(B) The pessimistic view of the emancipation of women in the 1920's was dispelled when it was seen that emancipation could be achieved by working with a series of limited and specific goals.Should be something after 1949...
(C) A vivid reflection of the changes that occurred in Chinese fiction is found in Lo Pin-chi's novel, Mother Wang (1953).Correct, talks about changes in fiction and the book is called "Mother Wang", furthermore it talks about chinese fiction, like the last sentences of the passage.
(D) In an interesting reversal of the problems produced by the generation gap, Ju Chihchiian's novel, Wish Fulfilled (1959), depicts a son's difficulty in adjusting to his mother's newly acquired job and independence.Geneartion Gap?? Not relevant + talks about the son rather than mother...
(E) Recently written Chinese fiction, unlike earlier works, is didactic and not philosophical.Irrelevant...


8. The passage suggests that the author would most probably agree with which of the following statements about the relationship between Chinese novels written after 1949 and life in China during that period?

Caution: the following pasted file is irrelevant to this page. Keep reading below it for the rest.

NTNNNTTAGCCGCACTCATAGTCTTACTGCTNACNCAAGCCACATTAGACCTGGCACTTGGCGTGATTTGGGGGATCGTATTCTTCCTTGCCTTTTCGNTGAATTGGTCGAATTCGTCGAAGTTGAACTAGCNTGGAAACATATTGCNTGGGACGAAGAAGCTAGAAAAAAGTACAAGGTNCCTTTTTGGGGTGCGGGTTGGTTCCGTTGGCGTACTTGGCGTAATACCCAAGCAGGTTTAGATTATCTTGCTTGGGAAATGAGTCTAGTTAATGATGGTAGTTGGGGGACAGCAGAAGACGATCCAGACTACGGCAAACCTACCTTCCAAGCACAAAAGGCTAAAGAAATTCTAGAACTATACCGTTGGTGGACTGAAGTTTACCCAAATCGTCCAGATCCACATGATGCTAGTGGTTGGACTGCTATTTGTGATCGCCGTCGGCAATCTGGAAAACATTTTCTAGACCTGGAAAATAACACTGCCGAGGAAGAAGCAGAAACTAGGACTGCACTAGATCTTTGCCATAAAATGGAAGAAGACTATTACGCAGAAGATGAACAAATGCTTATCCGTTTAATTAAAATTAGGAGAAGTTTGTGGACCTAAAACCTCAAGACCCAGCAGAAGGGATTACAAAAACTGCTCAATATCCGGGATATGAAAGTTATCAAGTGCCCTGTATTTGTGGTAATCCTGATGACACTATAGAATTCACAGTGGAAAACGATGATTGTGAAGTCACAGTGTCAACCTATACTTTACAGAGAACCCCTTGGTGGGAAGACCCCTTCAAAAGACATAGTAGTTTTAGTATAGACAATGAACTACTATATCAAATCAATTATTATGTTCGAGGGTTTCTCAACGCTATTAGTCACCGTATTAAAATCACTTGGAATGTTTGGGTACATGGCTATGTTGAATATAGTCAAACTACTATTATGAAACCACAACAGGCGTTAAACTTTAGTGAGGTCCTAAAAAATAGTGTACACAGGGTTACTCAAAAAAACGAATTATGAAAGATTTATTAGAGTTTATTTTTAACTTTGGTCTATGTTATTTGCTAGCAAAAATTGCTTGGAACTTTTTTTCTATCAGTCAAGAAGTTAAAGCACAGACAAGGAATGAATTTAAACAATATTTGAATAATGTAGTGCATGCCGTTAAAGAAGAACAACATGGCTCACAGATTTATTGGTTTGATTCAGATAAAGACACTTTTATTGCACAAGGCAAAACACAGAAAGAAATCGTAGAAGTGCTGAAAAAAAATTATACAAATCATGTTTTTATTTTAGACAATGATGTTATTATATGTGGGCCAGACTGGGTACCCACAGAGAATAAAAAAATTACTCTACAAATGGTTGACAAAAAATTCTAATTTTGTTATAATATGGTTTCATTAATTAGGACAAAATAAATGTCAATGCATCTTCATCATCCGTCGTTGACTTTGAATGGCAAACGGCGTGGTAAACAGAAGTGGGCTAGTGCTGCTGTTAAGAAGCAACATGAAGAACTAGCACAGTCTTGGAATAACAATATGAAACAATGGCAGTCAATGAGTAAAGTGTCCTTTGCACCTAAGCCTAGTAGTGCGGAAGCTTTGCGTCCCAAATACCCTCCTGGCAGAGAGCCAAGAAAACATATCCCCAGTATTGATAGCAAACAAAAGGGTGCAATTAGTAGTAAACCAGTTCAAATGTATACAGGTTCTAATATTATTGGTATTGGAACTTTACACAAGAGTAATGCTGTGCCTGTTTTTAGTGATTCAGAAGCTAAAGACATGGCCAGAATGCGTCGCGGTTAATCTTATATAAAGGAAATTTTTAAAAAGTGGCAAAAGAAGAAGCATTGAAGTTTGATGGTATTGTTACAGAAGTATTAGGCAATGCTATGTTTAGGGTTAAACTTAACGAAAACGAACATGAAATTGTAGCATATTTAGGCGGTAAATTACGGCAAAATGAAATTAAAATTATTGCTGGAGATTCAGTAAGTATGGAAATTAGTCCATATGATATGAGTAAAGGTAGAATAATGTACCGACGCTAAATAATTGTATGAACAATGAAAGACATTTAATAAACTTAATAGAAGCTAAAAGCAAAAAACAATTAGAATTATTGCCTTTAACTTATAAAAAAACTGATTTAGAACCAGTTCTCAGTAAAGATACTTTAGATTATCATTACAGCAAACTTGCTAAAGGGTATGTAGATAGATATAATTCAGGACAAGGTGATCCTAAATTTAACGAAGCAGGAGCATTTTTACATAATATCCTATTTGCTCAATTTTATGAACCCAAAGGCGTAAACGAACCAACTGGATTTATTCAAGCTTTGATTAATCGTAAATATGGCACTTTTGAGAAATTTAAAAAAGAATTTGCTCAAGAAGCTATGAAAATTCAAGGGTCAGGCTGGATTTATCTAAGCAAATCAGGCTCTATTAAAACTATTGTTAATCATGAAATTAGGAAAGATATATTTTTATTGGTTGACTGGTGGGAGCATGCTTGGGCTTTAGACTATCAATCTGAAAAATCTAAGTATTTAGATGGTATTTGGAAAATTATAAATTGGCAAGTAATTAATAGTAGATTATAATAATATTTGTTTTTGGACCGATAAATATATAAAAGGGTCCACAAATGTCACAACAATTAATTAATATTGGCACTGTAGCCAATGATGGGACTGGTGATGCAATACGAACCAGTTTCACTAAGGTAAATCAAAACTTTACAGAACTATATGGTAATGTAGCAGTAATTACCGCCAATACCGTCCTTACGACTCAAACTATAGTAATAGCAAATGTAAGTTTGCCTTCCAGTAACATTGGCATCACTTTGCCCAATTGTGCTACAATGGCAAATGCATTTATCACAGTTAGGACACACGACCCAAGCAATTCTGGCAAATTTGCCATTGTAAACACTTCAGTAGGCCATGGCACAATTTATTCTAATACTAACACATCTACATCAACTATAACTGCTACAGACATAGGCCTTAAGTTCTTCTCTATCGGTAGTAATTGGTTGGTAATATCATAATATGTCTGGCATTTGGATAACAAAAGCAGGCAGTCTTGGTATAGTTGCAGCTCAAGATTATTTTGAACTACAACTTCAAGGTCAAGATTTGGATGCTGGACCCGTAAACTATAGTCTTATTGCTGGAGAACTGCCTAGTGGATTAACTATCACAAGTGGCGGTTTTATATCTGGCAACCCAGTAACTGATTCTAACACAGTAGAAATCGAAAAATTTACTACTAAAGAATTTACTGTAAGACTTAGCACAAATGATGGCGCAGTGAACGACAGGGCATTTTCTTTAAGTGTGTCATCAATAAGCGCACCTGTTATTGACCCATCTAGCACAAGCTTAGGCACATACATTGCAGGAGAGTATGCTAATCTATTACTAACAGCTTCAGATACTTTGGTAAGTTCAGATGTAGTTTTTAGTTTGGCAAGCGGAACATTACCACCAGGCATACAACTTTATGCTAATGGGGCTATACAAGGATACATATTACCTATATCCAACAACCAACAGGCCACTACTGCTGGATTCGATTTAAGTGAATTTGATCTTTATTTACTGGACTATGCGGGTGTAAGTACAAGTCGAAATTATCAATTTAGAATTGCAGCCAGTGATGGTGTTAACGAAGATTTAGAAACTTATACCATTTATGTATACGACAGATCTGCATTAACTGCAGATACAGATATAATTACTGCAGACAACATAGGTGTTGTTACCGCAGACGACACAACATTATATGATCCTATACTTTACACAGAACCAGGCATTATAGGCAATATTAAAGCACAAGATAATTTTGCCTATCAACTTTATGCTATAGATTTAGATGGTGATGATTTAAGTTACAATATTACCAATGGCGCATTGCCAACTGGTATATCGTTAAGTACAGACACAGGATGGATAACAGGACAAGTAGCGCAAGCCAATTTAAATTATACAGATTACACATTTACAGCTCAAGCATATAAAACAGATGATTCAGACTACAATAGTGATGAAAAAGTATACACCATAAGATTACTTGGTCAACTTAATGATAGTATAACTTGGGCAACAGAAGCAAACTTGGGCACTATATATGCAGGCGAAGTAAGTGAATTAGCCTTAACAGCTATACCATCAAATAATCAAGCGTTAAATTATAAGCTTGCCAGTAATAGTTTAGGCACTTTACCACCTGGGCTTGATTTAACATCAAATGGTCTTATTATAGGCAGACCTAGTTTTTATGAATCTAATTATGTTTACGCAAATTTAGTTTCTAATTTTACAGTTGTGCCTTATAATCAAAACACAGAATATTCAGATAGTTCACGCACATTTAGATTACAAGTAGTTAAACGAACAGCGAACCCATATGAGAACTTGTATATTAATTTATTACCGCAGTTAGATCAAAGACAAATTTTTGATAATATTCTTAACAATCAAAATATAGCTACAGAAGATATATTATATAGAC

(A) The novels were slow to reflect changes in culture.Not true, it is not mentioned in the passage it rather shows that changes were made according to Mao Tse-tung
(B) The novels reminded citizens of their heritage and traditions, as well as pointed the way toward future possibilities.While I would agree with the second half of this choice, it is not mentioned that the novels reminded citziens of thei heritage and traditions...
(C) The novels provided government-sanctioned role models for citizens. Correct. "After Mao Tse-tung's announcement of guidelines for a literature of socialist realism, this emphasis on women's rights became more pronounced. Most women in fiction after 1949 conform to the goals set for them by Communist party policy"
(D) The authors presented a variety of experiences far wider than normally common to their audience. Not mentioned that experiences are far wider in any way....
(E) The authors seemed to be indifferent to the problems created by women's familial and job responsibilities.Not true, the authors explicitly mention the problems by these two factors

Explanation for Q8 may not be sufficient, but I gave it a shot... Got it wrong when trying the question.
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Re: A review of the treatment of female characters in Chinese fiction reve &nbs [#permalink] 28 Nov 2018, 06:42